The 1958 New York Convention - Hot Topic and Recent Developments
On Monday, HKIAC hosted eminent arbitration practitioner Professor Emmanuel Gaillard for his highly anticipated seminar on hot topics and developments relating to the Convention on the Recognition and Enforcement of Foreign Arbitral Awards 1958 (New York) (“the Convention”). Gaillard – the keynote speaker – was joined by other distinguished panellists from the arbitration community including Professor Anselmo Reyes (HKU) and Mr. Robert Pé (Arbitration Chambers).
An overview of the Guide to the Convention
Mr. Wesley Pang (HKIAC Managing Counsel) opened the seminar highlighting the extensive work done in the field of arbitration by Professor Gaillard. Gaillard then began his keynote lecture with a historical overview of the Convention. After discussing the Geneva instruments that preceded it, focus was drawn to the “pro-enforcement” rationale that underpins the Convention to this day. Gaillard then introduced the New York Convention Guide – a collaborative research project that took seven years to produce, harmonising 60 years of the Convention’s development, including its application between and by States. The Guide was developed using a “bottom up” approach, whereby case law across a combination of 15 common and civil law jurisdictions was compared and analysed.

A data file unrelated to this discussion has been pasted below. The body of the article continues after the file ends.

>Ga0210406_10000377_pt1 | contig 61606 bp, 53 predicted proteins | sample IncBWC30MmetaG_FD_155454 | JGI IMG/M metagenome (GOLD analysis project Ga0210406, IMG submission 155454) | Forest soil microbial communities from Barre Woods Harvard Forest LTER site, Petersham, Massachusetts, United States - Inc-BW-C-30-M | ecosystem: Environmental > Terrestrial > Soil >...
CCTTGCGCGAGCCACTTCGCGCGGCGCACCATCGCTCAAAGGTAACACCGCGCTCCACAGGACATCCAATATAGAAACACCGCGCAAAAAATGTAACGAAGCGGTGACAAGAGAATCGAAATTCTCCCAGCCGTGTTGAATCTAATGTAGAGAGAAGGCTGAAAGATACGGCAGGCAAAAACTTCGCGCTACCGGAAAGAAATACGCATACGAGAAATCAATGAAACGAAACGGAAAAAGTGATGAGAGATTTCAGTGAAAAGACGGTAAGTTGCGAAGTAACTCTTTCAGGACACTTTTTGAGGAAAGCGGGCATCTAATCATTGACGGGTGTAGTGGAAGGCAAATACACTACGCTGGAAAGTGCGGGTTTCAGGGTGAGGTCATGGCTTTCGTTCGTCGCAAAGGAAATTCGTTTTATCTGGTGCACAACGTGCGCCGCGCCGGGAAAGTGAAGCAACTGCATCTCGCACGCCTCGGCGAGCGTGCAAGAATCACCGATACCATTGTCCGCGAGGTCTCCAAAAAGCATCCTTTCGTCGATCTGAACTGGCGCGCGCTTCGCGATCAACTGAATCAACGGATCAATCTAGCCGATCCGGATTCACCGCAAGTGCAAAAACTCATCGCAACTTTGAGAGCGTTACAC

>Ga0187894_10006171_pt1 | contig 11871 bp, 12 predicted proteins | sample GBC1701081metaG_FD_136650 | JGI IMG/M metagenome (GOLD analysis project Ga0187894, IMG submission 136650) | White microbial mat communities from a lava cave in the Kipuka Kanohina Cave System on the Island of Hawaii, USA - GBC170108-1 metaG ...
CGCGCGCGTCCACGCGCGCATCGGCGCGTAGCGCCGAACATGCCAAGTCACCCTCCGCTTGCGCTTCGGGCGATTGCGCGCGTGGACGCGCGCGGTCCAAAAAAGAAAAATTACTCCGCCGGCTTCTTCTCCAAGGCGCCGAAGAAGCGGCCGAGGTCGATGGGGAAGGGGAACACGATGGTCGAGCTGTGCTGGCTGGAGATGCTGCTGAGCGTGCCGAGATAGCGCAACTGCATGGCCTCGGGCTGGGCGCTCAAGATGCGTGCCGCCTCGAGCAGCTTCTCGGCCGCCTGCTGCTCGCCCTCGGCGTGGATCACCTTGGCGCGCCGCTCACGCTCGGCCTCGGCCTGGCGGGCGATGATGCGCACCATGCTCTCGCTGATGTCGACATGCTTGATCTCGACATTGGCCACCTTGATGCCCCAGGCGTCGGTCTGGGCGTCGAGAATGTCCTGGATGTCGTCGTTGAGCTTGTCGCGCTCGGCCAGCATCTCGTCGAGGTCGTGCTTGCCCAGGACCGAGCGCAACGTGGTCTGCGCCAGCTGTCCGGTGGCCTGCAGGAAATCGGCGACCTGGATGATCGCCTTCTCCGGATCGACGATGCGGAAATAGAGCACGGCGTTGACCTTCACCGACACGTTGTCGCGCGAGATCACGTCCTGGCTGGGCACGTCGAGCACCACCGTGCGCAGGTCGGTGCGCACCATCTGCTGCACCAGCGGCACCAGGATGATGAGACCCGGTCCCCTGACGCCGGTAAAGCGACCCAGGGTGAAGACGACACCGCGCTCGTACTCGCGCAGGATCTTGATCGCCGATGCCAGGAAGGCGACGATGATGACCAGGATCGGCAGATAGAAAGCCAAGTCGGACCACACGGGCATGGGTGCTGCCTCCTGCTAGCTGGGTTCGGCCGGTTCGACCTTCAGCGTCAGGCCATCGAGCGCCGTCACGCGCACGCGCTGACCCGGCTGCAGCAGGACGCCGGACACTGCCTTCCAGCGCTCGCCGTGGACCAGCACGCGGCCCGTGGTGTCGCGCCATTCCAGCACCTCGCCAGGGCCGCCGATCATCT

The Guide was developed in parallel with newyorkconvention1958.org – a supplementary database consolidating various international case law and jurisprudence in one convenient location. “We decided to create a website, making it free and accessible to everybody” said Gaillard on this significant pro bono research tool.
According to Gaillard, a topic of some controversy is how national courts deal with arbitral awards annulled at the seat – an issue which the Convention remains silent on. Gaillard consolidated the positions taken on this issue in different jurisdictions into three possible approaches:
- A pro-enforcement approach where the courts of the seat do not exclusively have the “last word” regarding validity of an award. In other words, an award that has been set aside at the seat can still be valid elsewhere.
- A middle ground that enables an award to be enforced if the setting aside at the seat is inconsistent with the understanding of public policy by a judge in the enforcement jurisdiction.
- The original award is deemed non-existent and should not be enforced elsewhere if set aside at the seat.
The second segment of the seminar consisted of a joint discussion by Professors Gaillard and Reyes, moderated by Robert Pé, which focused on the topic of Kompetenz-Kompetenz. The panel fielded questions from amongst the 70 attendees present, and a copy of the Guide to the Convention was presented to the individual who asked the most creative question.